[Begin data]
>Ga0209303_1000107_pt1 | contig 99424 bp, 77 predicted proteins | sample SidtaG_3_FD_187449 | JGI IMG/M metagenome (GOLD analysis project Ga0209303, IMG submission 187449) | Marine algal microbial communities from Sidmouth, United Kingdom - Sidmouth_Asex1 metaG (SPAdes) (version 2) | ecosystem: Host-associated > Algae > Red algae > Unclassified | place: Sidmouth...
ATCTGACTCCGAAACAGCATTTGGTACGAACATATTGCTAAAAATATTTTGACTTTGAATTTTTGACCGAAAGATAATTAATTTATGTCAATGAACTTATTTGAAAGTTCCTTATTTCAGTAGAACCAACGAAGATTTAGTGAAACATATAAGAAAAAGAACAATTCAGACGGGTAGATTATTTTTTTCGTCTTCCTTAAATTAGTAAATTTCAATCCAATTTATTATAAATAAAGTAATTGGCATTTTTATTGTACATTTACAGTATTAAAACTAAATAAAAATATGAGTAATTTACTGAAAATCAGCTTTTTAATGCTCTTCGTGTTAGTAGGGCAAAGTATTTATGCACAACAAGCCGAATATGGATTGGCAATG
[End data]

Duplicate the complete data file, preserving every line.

>Ga0209303_1000107_pt1 | contig 99424 bp, 77 predicted proteins | sample SidtaG_3_FD_187449 | JGI IMG/M metagenome (GOLD analysis project Ga0209303, IMG submission 187449) | Marine algal microbial communities from Sidmouth, United Kingdom - Sidmouth_Asex1 metaG (SPAdes) (version 2) | ecosystem: Host-associated > Algae > Red algae > Unclassified | place: Sidmouth...
ATCTGACTCCGAAACAGCATTTGGTACGAACATATTGCTAAAAATATTTTGACTTTGAATTTTTGACCGAAAGATAATTAATTTATGTCAATGAACTTATTTGAAAGTTCCTTATTTCAGTAGAACCAACGAAGATTTAGTGAAACATATAAGAAAAAGAACAATTCAGACGGGTAGATTATTTTTTTCGTCTTCCTTAAATTAGTAAATTTCAATCCAATTTATTATAAATAAAGTAATTGGCATTTTTATTGTACATTTACAGTATTAAAACTAAATAAAAATATGAGTAATTTACTGAAAATCAGCTTTTTAATGCTCTTCGTGTTAGTAGGGCAAAGTATTTATGCACAACAAGCCGAATATGGATTGGCAATG